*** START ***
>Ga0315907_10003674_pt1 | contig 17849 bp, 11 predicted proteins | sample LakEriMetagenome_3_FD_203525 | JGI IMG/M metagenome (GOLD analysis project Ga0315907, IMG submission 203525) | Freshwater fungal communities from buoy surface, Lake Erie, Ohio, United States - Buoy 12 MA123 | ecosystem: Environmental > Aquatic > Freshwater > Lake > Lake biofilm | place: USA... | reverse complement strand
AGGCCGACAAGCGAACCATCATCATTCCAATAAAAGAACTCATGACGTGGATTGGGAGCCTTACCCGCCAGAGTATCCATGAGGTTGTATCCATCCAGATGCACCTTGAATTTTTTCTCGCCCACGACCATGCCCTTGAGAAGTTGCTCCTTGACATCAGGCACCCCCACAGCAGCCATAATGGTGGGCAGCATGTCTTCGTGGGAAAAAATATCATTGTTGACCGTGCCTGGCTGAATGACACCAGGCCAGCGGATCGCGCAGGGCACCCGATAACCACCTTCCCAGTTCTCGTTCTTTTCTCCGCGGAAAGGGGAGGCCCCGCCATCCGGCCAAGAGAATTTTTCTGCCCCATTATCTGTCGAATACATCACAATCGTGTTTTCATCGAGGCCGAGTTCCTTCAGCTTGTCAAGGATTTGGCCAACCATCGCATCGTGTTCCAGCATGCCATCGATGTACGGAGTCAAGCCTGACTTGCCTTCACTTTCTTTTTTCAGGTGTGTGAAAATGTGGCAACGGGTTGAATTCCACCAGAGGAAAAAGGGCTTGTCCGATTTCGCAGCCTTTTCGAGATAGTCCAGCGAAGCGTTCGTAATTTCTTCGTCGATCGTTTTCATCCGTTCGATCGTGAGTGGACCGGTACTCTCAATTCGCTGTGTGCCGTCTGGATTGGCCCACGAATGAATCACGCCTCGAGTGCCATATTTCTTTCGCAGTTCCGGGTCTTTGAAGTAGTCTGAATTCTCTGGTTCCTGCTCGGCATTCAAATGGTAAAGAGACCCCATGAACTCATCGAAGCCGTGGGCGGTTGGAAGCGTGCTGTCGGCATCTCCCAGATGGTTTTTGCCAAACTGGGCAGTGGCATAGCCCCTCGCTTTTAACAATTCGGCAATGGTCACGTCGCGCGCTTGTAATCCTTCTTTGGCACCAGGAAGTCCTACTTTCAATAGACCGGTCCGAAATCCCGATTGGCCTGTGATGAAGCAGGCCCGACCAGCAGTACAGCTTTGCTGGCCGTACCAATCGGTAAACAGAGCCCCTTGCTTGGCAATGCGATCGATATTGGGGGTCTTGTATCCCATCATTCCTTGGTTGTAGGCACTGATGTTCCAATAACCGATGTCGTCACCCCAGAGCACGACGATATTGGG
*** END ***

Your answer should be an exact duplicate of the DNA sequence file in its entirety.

>Ga0315907_10003674_pt1 | contig 17849 bp, 11 predicted proteins | sample LakEriMetagenome_3_FD_203525 | JGI IMG/M metagenome (GOLD analysis project Ga0315907, IMG submission 203525) | Freshwater fungal communities from buoy surface, Lake Erie, Ohio, United States - Buoy 12 MA123 | ecosystem: Environmental > Aquatic > Freshwater > Lake > Lake biofilm | place: USA... | reverse complement strand
AGGCCGACAAGCGAACCATCATCATTCCAATAAAAGAACTCATGACGTGGATTGGGAGCCTTACCCGCCAGAGTATCCATGAGGTTGTATCCATCCAGATGCACCTTGAATTTTTTCTCGCCCACGACCATGCCCTTGAGAAGTTGCTCCTTGACATCAGGCACCCCCACAGCAGCCATAATGGTGGGCAGCATGTCTTCGTGGGAAAAAATATCATTGTTGACCGTGCCTGGCTGAATGACACCAGGCCAGCGGATCGCGCAGGGCACCCGATAACCACCTTCCCAGTTCTCGTTCTTTTCTCCGCGGAAAGGGGAGGCCCCGCCATCCGGCCAAGAGAATTTTTCTGCCCCATTATCTGTCGAATACATCACAATCGTGTTTTCATCGAGGCCGAGTTCCTTCAGCTTGTCAAGGATTTGGCCAACCATCGCATCGTGTTCCAGCATGCCATCGATGTACGGAGTCAAGCCTGACTTGCCTTCACTTTCTTTTTTCAGGTGTGTGAAAATGTGGCAACGGGTTGAATTCCACCAGAGGAAAAAGGGCTTGTCCGATTTCGCAGCCTTTTCGAGATAGTCCAGCGAAGCGTTCGTAATTTCTTCGTCGATCGTTTTCATCCGTTCGATCGTGAGTGGACCGGTACTCTCAATTCGCTGTGTGCCGTCTGGATTGGCCCACGAATGAATCACGCCTCGAGTGCCATATTTCTTTCGCAGTTCCGGGTCTTTGAAGTAGTCTGAATTCTCTGGTTCCTGCTCGGCATTCAAATGGTAAAGAGACCCCATGAACTCATCGAAGCCGTGGGCGGTTGGAAGCGTGCTGTCGGCATCTCCCAGATGGTTTTTGCCAAACTGGGCAGTGGCATAGCCCCTCGCTTTTAACAATTCGGCAATGGTCACGTCGCGCGCTTGTAATCCTTCTTTGGCACCAGGAAGTCCTACTTTCAATAGACCGGTCCGAAATCCCGATTGGCCTGTGATGAAGCAGGCCCGACCAGCAGTACAGCTTTGCTGGCCGTACCAATCGGTAAACAGAGCCCCTTGCTTGGCAATGCGATCGATATTGGGGGTCTTGTATCCCATCATTCCTTGGTTGTAGGCACTGATGTTCCAATAACCGATGTCGTCACCCCAGAGCACGACGATATTGGG